Keller also thought Raw did a “nice job at promoting the pay-per-view.” He said Samoa Joe “turned it up” in the go-home segment for the Brock Lesnar match, but he would have liked to have seen “less class clown” from Lesnar and a hint that Lesnar was taking this match and opponent more seriously, although he did say he needs to reserve judgement until after the match because that could be part of the story. Roman Reigns and Braun Strowman were made “a big deal” at the end of the show, and he also praised Michael Cole’s performance during the segment, noting he thinks Cole is “having his best year yet.”
Austin asked what the reaction to Reigns was. Keller thought it was “typical,” but it showed that fans were “into seeing the fight more than [into] booing Reigns.” Keller thinks he’s a tweener in a traditional sense and a 100% superstar, and if things carry on like this, then “it’s fine.” He wonders what needs to be done to make the most money with Reigns though. He thinks McMahon is waiting to get Reigns past Lesnar and then seeing where Roman stands with his development and crowd reaction. If he’s not a babyface by then, his alignment might be left up to the strength of his opponents. If there are not a lot of strong heels, then he could turn heel for a couple years. Keller did note that once again Reigns didn’t talk on the go-home, which he doesn’t feel is “sustainable” for the future.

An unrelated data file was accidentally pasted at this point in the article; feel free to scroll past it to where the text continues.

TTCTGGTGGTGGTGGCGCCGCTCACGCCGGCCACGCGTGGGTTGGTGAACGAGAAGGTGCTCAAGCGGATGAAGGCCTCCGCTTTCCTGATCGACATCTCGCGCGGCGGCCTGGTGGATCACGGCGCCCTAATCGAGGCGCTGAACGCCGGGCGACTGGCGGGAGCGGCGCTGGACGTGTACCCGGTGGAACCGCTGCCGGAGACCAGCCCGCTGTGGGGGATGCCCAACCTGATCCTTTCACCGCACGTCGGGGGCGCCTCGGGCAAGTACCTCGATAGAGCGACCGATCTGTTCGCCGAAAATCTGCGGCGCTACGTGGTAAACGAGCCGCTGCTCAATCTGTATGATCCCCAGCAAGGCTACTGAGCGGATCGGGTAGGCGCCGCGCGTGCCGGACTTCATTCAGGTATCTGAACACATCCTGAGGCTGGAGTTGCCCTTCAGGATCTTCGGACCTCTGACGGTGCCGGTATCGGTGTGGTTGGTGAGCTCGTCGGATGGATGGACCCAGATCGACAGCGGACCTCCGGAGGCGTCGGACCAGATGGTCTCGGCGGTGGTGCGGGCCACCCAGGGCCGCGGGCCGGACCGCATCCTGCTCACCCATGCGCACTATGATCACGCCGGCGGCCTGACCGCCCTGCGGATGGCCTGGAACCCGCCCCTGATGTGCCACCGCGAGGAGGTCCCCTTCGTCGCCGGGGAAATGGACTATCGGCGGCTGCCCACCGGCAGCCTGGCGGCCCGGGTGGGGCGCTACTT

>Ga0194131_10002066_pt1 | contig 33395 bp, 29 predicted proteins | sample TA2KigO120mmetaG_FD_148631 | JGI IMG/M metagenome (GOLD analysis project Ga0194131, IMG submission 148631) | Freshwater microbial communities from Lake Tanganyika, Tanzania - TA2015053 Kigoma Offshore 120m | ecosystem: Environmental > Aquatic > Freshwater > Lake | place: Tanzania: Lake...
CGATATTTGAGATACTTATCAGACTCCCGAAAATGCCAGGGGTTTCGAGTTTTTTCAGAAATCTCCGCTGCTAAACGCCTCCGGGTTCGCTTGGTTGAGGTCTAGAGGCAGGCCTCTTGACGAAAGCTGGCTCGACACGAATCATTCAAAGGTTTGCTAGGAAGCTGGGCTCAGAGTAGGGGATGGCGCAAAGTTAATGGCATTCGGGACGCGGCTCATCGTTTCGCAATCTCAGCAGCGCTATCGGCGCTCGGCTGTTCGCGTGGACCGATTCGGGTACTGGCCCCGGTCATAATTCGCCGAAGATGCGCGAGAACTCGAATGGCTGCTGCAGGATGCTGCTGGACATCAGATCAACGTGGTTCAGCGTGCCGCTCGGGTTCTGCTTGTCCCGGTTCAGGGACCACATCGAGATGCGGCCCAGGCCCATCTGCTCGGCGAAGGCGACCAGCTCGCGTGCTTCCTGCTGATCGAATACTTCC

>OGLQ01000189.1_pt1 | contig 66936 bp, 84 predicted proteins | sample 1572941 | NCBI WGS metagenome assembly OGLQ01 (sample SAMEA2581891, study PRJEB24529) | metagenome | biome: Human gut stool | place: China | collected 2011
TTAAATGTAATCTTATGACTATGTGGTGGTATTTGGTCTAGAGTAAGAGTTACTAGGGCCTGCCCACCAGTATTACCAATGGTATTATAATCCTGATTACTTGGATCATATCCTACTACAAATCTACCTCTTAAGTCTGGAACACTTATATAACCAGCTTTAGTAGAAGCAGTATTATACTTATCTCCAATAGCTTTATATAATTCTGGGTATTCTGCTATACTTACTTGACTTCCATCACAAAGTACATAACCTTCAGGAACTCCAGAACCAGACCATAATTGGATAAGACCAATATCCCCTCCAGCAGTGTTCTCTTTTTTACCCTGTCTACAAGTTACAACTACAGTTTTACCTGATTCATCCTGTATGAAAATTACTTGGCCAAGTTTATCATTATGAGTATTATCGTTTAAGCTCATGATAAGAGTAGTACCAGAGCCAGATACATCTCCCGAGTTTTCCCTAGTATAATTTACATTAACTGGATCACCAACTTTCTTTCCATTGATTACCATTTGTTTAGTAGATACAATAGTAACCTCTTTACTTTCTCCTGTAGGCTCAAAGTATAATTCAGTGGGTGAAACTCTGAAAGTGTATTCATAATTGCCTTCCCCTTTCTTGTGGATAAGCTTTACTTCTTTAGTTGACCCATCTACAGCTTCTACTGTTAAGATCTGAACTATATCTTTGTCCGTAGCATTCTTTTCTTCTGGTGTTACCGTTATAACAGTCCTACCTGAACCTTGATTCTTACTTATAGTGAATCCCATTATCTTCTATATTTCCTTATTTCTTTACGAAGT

Score and Review (9/10)
Don Callis ended up being one of Austin’s best interviews in quite a while. Callis has a fascinating journey he tells of his early years in the business and his time in WWF in the 1990s. Even more incredible is his story about his unexpected return to the business after thirteen years. Callis is insightful, articulate, and extremely sharp throughout the interview. He can even talk carny on Austin’s level. Their discussion on New Japan is worth listening to as well. The segment this week with Wade Keller wasn’t quite up to par as Austin hadn’t watched the WWE shows enough to discuss them. While Keller always has intriguing insights, he’s talking in a vacuum if Austin isn’t up on the product. The only complaint with the show is that segment added on thirty minutes to any already dense Callis interview, which made the episode feel far too long, and it places the listener in an awkward position of dedicating two hours to a podcast when the host can’t dedicate two hours to watching RAW. The Callis interview really delivers though.
Chris Gaspare is a teacher from Maryland who has been watching wrestling since 1989 when he saw his first WCW SaturdayNight episode and quickly rented as many NWA and WWF VHS tapes he could find in local stores. He also attended Tri-State Wrestling Alliance and early ECW shows in Philadelphia, which really kicked his fandom into high gear. He lapsed in the mid-2000s, but returned to the wrestling fold a few years ago.
For more, check out last week’s recap of Steve Austin Unleashed!